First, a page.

Subsidence is the sudden sinking or gradual downward settling of the ground's surface with little or no horizontal motion. It may be caused by natural processes or by human activities. The former includes aquifer-system compaction, drainage of organic soils, underground mining, hydro compaction, natural compaction, sinkholes, and thawing permafrost. Human activities include sub-surface mining or extraction of underground fluids, e. g. petroleum, natural gas, or groundwater.

Land subsidence is a global problem. Most cases are driven by the exploitation of groundwater by human activities to provide water for agriculture, industries, and daily water consumption in a city. There are profound problems that associated with the exploitation of groundwater such as, land subsidence, an increase of energy required to pump deeper well, a higher concentration of natural and manmade pollutants in the aquifers, saltwater intrusion, disrupted water ecosystem habitat, severe weather condition from the increase of precipitation, and to some extend impacting the local climate.

Mexico City was initially surrounded by Lake Texcoco and at the end of the 19th century, the city successfully drained the lake basin through the Grand drainage canal to the city of Tequixquiac. This effort of flood protection collectively sends surface water out of the city while extracting groundwater causes not enough natural water left to recharge the aquifer and resulted in the occurrence of land subsidence. Subsidence not only exposes new areas to flooding but also diminished the capacity of the Grand canal until it could no longer drain using gravity alone and later need to develop pump systems and deep drainage system.

In 2017, a woman named Maria Teresa has her apartment sink into the ground during an earthquake in Mexico City. The problem arises when insurance companies look for the cause of this collapse either it's by the earthquake or groundwater extraction. The answer could determine whether or not Maria Teresa and others like her will become homeless because subsidence-related damage is uninsurable in Mexico City while there is a robust insurance plan for earthquake-related disasters. The city has no plan to stop groundwater extraction, therefore subsidence is inevitable. From an insurance perspective, subsidence is not a disaster but a plan. Mexico City's failure to manage the surface water as a resource and aquifer overdraft now resulted in the city problem of flooding, scarcity of clean water for consumption, and other cases like Maria Teresa.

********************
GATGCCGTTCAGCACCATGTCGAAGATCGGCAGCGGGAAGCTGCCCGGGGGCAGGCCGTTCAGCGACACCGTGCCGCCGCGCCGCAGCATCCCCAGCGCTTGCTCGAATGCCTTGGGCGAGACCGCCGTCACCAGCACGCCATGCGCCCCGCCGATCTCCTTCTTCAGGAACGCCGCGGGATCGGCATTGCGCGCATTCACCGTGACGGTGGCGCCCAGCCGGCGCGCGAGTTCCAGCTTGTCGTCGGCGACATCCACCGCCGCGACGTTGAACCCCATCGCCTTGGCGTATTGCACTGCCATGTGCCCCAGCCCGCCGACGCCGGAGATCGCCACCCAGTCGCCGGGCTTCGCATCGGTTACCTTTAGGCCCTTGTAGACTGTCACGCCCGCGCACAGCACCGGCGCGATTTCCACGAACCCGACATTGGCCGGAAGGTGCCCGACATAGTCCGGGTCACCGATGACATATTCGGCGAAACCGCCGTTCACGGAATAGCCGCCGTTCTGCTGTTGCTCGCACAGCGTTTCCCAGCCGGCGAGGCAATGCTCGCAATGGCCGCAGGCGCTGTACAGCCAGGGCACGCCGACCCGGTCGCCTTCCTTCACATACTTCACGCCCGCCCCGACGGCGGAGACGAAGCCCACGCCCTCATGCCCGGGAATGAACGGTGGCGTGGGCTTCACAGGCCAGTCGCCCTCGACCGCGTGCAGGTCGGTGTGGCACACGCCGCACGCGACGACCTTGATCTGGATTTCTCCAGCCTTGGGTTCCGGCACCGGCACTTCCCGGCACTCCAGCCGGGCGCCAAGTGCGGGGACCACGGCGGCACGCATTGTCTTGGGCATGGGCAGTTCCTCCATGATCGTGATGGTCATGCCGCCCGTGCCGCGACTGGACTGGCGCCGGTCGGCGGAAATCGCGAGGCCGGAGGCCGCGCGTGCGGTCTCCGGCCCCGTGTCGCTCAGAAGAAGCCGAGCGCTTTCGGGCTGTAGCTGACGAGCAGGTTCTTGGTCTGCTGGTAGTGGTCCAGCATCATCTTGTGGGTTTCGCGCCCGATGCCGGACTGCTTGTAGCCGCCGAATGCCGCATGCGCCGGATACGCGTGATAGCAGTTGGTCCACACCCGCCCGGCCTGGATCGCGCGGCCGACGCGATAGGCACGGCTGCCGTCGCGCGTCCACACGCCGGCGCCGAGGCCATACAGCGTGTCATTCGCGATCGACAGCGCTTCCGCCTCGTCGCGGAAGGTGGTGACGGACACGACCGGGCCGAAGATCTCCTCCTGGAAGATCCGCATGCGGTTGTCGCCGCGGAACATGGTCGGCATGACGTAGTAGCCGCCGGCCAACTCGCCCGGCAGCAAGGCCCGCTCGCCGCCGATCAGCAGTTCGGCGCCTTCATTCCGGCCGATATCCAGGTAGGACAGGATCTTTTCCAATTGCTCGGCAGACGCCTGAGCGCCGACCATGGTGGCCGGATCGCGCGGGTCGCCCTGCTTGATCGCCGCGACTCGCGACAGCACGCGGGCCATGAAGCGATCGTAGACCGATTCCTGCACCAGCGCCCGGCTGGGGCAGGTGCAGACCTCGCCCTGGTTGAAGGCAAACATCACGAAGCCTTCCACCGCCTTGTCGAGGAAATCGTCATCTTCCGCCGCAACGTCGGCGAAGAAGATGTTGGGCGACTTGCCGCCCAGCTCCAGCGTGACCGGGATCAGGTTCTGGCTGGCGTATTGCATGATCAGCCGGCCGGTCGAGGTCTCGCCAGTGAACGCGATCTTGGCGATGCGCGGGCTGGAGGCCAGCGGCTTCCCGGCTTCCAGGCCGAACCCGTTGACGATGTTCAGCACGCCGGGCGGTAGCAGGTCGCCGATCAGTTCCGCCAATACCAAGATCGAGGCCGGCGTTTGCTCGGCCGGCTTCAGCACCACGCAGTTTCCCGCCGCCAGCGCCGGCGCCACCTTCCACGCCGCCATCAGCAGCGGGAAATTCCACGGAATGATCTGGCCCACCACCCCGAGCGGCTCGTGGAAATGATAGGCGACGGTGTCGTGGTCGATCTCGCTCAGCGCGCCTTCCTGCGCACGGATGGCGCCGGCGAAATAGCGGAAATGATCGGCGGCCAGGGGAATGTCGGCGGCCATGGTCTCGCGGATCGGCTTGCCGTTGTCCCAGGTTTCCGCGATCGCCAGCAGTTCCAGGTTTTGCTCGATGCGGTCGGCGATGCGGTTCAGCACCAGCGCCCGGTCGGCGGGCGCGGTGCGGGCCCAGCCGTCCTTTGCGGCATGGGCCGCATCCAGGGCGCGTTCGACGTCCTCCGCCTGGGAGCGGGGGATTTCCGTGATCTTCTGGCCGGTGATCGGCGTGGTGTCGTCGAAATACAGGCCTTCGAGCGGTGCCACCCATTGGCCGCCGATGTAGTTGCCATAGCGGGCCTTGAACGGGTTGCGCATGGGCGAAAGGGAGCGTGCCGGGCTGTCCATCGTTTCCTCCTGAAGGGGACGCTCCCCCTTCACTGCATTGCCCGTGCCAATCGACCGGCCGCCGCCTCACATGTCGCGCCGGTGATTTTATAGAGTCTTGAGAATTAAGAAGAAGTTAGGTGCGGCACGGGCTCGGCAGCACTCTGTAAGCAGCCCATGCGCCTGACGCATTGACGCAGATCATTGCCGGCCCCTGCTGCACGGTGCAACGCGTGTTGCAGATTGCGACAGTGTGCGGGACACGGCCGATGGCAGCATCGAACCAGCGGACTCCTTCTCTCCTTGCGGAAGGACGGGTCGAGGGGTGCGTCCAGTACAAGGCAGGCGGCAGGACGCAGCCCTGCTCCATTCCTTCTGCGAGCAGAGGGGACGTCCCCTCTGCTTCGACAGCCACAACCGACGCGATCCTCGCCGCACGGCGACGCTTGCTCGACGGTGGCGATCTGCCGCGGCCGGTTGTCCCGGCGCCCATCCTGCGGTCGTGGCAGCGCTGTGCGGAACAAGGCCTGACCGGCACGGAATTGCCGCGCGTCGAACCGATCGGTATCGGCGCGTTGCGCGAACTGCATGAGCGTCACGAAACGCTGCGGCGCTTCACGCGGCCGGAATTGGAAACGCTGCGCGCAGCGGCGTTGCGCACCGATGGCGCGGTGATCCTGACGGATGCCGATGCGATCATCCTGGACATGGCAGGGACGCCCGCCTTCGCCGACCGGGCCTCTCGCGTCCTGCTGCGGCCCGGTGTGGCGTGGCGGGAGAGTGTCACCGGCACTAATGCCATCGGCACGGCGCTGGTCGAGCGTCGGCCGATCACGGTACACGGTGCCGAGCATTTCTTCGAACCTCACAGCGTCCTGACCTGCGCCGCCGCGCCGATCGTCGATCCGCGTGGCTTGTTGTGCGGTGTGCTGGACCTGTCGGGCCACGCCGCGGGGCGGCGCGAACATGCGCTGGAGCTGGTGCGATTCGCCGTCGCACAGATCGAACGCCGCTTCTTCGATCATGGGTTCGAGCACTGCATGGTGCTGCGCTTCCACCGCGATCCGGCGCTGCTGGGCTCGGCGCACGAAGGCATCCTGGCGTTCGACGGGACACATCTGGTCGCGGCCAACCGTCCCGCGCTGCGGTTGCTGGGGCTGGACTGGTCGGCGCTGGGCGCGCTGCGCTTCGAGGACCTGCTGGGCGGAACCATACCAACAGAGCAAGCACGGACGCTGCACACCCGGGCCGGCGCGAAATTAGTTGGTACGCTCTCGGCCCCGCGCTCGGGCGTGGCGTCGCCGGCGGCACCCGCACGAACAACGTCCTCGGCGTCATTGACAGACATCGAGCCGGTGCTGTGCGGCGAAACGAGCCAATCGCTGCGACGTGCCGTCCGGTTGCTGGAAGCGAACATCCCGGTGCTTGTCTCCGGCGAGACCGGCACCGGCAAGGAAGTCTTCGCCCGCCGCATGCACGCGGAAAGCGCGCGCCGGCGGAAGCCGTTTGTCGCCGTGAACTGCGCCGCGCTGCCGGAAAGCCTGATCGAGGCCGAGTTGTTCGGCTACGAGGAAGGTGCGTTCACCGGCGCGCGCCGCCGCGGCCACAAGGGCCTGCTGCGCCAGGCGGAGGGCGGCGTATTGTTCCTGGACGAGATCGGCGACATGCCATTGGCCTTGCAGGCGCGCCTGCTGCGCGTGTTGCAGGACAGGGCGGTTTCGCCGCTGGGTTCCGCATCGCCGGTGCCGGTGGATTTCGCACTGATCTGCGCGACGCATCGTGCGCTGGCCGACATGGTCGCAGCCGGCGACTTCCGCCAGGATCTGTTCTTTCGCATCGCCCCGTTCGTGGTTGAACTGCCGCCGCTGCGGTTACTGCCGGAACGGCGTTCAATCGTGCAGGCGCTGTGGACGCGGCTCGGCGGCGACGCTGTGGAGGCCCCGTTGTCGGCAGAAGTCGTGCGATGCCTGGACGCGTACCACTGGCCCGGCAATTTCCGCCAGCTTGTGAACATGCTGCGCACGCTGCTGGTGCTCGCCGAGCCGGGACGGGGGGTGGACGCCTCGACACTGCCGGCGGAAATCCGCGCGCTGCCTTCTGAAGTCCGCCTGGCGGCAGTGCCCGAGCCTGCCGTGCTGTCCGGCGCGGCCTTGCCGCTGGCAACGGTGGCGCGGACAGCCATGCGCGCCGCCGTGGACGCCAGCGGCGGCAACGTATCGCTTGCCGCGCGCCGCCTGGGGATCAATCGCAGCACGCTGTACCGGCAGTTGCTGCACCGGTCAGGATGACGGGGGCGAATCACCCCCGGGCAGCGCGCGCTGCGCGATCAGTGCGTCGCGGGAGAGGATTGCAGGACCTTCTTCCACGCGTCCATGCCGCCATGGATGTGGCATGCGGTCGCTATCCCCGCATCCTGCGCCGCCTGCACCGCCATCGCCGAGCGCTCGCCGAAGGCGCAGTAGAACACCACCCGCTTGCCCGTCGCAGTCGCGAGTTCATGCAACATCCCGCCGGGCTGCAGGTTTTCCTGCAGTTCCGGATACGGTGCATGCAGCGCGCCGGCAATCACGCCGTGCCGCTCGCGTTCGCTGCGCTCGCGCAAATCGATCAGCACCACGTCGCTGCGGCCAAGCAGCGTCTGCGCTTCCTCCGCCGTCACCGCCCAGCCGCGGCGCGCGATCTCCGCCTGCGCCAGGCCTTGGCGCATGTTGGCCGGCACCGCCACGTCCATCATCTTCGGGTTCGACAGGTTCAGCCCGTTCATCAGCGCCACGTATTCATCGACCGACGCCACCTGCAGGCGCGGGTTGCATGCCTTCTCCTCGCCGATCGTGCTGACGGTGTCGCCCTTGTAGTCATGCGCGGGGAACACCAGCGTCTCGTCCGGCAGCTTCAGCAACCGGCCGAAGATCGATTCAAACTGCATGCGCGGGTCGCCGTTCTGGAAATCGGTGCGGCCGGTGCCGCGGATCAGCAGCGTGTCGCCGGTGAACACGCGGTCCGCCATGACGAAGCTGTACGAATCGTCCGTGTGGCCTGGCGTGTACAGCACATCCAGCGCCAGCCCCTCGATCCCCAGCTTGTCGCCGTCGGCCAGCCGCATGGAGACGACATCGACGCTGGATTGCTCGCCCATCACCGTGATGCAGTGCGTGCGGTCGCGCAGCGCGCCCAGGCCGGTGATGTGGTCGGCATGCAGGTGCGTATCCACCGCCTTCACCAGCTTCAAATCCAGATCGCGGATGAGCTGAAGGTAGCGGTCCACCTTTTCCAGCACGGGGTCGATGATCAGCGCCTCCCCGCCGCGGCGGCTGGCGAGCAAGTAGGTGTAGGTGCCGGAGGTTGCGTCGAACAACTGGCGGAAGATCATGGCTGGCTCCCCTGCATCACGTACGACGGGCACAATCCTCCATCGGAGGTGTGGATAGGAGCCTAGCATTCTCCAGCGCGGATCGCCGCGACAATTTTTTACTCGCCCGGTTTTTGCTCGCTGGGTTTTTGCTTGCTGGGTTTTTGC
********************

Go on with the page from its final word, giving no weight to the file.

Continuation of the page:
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Mexico City drinking itself to the ground

Sources:  “Why Is Mexico City Sinking?” Mexican Routes Visit and Explore Mexico, August 15, 2020.

  1. Kiley Fellow Lecture: Seth Denizen, "Thinking Through Soil: Case Study from the Mezquital Valley", YouTube Video, 1:14:58, “Harvard GSD,” September 22, 2020,
  2. Moran, Tara, Janny Choy, and Carolina Sanchez. “Understanding California's Groundwater.” Water in the West. Stanford University. Accessed May 2, 2021.
  3. Lewis, Alan Christopher & Torres, Janet. (2013). “The Ghosts of Lake Texcoco Still Haunting Mexico City.” The Drop, Water Management and Hydrological Science Program, Texas A&M University, Volume 5, Fall 2013.